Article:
Jane was nervous of going straight to Crystal’s house and announcing out of the blue that she was her long lost sister…

p40

Anyone would be nervous. And if you have ever had anyone say they are a long lost relative to you (I have), it would be out of the blue. If Macbain used a different technique to demonstrate this, this sentence would have been better. Body language like rubbing the back of your neck, and hopping on your feet are useful here. Dialogue can also hint at feelings, which is another minor flaw I’ll touch upon later. There were many sentences like this so I didn’t get the same feelings as the protagonist. Never be afraid to get closer and analyse every body movement this emotion makes them feel.

Character loyalties

As mentioned previously, I also found their loyalties to different characters odd. I understand Jane’s attachment to her mother, but because Crystal was adopted, I assumed she didn’t know who her birth mother was. And even if she did, she’d have named her husband’s ship after her adopted mother. It would have been her adoptive mother that raised her for 18 years, afterall. I also found it too coincidental that Jane and Crystal had the same interests; mainly art. I think it’d have been better if they were binary opposites as this would have added more tension. However, there is plenty of tension between Jane and Crystal without them having different interests.

Jane sees Crystal is treated as a housewife, expected to be only there for her husband. His slave physically, mentally and sexually and due to Jane’s cultural upbringing, she interferes, trying to give Crystal extra freedom. At the same time, Jane has tension with her love interest, Ali.

Ali uses Jane to get close to her brother-in-law, who Ali suspects, is responsible for his brother’s disappearance. He tries to step back when he realises that they were really falling in love but when Jane finds out the truth she is already pregnant with his baby. There is also tension between Crystal and Ali because of the missing brother.

Character Conflict

I love how much tension and conflict is in this story, it is great and it kept me reading the rest of the story. All the characters develop through their experiences, but Crystal is the most interesting one and I think this is fitting as Crystal is the only one that stays naivé and innocent to what is going on but still struggles as much. Being married at a young age, she is not sure what is right and wrong in a relationship, so some of her experiences have given her depression.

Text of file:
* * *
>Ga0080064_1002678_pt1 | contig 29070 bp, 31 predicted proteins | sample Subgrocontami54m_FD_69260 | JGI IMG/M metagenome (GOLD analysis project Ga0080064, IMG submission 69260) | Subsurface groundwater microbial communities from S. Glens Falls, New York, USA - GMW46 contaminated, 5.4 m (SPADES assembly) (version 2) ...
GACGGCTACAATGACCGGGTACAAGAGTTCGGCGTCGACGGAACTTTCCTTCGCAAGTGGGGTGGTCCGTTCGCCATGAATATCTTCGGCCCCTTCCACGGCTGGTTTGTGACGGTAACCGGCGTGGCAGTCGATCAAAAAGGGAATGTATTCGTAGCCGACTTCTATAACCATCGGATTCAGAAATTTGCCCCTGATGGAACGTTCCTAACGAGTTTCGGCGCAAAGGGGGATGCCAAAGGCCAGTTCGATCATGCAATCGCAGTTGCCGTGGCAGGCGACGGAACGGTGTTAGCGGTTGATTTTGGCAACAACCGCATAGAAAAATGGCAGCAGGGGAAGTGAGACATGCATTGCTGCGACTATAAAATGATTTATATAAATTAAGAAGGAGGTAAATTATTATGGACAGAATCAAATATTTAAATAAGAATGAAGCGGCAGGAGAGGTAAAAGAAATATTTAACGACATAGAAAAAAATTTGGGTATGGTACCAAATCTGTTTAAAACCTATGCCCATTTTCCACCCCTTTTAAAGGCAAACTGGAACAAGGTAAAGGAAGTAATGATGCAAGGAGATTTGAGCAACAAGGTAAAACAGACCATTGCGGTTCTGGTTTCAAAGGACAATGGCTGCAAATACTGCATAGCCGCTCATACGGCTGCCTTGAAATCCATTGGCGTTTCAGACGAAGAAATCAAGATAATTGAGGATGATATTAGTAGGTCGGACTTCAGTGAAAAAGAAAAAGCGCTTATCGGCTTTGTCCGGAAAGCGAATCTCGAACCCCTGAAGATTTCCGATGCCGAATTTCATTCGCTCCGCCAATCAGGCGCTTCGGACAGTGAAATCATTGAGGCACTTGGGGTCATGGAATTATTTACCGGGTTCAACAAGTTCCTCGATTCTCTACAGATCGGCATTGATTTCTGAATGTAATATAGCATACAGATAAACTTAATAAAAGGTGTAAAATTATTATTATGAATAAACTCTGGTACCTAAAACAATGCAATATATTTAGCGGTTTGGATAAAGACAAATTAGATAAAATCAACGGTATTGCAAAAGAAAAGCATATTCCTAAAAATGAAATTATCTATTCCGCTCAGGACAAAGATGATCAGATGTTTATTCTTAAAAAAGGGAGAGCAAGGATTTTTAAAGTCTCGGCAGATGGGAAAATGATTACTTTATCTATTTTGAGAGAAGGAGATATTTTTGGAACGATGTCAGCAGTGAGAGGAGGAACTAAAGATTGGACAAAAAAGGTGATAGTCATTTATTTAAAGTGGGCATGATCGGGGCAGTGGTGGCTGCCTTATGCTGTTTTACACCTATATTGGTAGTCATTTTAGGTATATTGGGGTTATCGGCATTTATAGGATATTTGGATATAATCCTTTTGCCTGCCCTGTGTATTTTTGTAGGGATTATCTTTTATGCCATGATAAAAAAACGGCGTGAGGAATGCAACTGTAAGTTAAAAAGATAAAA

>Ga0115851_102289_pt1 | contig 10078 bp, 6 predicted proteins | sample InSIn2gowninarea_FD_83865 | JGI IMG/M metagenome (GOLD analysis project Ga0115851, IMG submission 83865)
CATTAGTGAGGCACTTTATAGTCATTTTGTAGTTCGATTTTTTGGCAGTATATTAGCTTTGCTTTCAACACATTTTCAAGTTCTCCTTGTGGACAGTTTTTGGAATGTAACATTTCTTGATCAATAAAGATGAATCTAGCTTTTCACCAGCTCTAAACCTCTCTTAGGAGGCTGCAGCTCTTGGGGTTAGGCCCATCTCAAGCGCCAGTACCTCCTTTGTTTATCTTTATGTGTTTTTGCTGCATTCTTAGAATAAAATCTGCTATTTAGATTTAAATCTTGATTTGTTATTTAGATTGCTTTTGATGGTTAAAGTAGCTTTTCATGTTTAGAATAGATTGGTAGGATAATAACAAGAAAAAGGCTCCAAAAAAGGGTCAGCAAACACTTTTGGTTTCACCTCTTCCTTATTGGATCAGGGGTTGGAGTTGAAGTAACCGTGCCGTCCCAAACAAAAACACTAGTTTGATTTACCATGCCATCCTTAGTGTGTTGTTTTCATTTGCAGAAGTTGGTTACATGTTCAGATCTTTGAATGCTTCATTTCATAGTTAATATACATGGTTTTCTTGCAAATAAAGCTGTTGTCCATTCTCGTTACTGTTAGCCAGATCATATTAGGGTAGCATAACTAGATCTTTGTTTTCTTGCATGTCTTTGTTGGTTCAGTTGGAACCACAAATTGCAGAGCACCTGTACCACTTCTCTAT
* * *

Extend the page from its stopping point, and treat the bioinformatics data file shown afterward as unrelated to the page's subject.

The depression is also related to an incident when she first arrived at Tunisia which suggests that even though she is innocent she is aware that something is wrong, even though she isn’t sure what it is. When her pregnancy is coming to a close end, Crystal decides to run with her sister to make sure the baby has a better life.

By the end, I liked the characters. I liked what Fiona tried to illustrate and how unique each one of them was. I also loved the circle that was implemented. How Ana, the protagonist’s daughter, seemed to repeat the same mistakes as her mother.

Dialogue

As a writer myself, I find dialogue the most challenging part of writing a story. It’s hard to get right because there is so much that needs to be considered. How each character talks differently, what makes them unique, how to phrase things, the spoken grammar of the character and how much to say.  Fiona considers all of these, which I think is why her dialogue is well-written. There are one or two lines I personally would have cut, but it’s not a major issue.

The one issue that I had with the dialogue was that there wasn’t any when there could have been. For example, Jane states that she told someone a story of events, but we never actually see her tell them. So really the issue is another show, don’t tell issue rather than a dialogue issue.

Overall Thoughts

Overall, this isn’t a bad book. It’s good, I like it but like many books, there are improvements that can be made. I think for a first book, it is good and the ‘show don’t tell’ technique is something that is developed as writing skills improve. The storyline is engaging and intriguing and the characters all stand out as unique, which many new writers usually struggle with.

It really has potential and I wouldn’t kick it off your to-read list just yet. I am really looking forward to reading Fiona’s next book, Glasdrum.


Thanks for Reading

I hope you enjoyed this review, what do you think of the book? If you liked this post, you might like other great book reviews.

~Shannon~